Earlier this month, I was sitting in a conventional conference room in Google’s New York office, complete with the standard movable whiteboard, an oblong gray table, a conference phone and an intercom system.
This, however, was not the standard product briefing.
Roughly two-dozen smartwatches sat on the table, bearing the names of trendy brands such as Tag Heuer and Movado. Yes, Google’s head of Android Wear was in the room, but so were six sharply dressed representatives from the fashion world. The watches came in different materials, bands and, most importantly, sizes.
Android Wear goes for chic fashion in its second act
Google’s partnering with brands like Michael Kors and Movado to up its cred on the runway.
by Roger Cheng 1:45 Close Drag Autoplay: ON Autoplay: OFF
The message was clear: Android Wear isn’t just about geek, its new focus is on chic.
Consider this a second act for Android Wear, which has struggled since it came out of the gate three years ago at the Google I/O developer conference. Though people are starting to warm up to smartwatches, the ones they’re buying are the Apple Watch or Samsung’s Tizen-powered Gear S watches. Android Wear is missing out. Its most successful partner, Motorola, stopped making watches.
As result, the usual Android partners like Samsung and LG were nowhere to be found at the briefing. In their place were brands you’re likely to see at a Macy’s, from Emporio Armani to Michael Kors.
For David Singleton, who leads the Android Wear team for Google, the plethora of watches on the table were part of Android’s philosophy to create different products that fit your unique tastes.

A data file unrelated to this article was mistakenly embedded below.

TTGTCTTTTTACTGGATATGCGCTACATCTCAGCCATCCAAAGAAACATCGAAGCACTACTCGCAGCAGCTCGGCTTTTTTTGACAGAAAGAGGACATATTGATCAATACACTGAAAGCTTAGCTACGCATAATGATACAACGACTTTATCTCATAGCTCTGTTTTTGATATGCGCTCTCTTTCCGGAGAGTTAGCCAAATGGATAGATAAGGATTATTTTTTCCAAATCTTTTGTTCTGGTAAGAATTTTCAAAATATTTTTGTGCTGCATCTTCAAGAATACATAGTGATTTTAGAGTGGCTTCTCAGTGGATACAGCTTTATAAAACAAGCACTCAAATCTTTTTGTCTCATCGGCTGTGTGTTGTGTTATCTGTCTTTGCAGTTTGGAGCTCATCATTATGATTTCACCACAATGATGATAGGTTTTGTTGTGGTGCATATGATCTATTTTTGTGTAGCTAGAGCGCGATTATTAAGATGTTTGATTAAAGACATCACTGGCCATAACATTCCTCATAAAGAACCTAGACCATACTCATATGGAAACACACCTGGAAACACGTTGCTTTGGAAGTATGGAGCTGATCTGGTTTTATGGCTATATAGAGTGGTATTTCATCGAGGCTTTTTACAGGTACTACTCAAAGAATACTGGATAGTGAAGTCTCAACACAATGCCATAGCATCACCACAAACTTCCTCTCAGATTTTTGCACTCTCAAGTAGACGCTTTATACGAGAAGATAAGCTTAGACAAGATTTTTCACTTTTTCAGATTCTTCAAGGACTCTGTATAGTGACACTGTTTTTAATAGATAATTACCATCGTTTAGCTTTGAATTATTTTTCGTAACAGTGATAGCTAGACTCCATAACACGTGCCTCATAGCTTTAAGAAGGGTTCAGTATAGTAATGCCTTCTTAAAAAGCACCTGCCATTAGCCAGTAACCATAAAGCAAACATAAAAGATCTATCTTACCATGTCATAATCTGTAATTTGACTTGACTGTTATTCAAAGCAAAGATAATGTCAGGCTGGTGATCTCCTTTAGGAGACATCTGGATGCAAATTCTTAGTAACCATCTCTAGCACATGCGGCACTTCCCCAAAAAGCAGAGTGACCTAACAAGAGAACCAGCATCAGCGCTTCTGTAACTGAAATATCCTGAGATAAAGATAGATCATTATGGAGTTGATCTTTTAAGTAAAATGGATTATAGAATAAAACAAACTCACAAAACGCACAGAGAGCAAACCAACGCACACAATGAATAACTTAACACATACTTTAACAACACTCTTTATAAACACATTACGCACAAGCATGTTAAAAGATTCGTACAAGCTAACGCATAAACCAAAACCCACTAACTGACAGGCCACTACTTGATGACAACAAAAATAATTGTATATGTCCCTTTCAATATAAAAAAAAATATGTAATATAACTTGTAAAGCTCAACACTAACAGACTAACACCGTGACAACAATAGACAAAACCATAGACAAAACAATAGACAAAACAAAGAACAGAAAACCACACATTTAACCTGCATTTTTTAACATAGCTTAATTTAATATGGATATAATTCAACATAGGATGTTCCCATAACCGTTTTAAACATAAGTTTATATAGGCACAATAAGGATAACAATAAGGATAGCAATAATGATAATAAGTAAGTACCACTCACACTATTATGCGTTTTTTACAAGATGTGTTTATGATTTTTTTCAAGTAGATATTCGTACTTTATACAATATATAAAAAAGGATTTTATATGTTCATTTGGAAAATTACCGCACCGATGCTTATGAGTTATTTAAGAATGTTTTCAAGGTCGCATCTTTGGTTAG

“It’s really cool to be sitting here … and really see that diversity we were aiming for really come to life,” he said in an interview.
It’s no coincidence Google is opting for a more couture makeover. Its partnership with the Fossil Group, which makes watches for Michael Kors, Emporio Armani and Diesel, is one of its rare bright spots.
Fossil was the largest seller of Android Wear watches in the first quarter, according to IDC. Still, it made up only 5.7 percent of the global market, with Garmin and Samsung, which both use their own operating systems, ahead of it. Leading the pack was Apple, which makes up more than half the sale of smartwatches.
Still, Hannah Liu, director of wearables at Fossil, said she was seeing “hockey stick” level growth in smartwatches (which is admittedly easy when you’re starting from zero).
And boy, are its customers obsessed with their watch faces. Liu said that over a 30-day period, Michael Kors smartwatch owners changed the face more than a million times.
That’s why the array of watches on the table not only had a wide variety of different looks, they all had some custom aspect to the watch face as well. One Michael Kors watch had a unique face that pulled up photos from your Facebook or Instagram feed. A Fossil watch let you tweak the colors and look of the face, and share it with friends through a special code so other Fossil wearers could share in the look.
“If you’ve ever been in a ‘bride tribe,’ you know that would be useful,” Liu said.
Addressing an early issue with bulky smartwatches, Liu added that the new collection includes smaller sizes to better accommodate female shoppers and consumers in the Asia-Pacific region.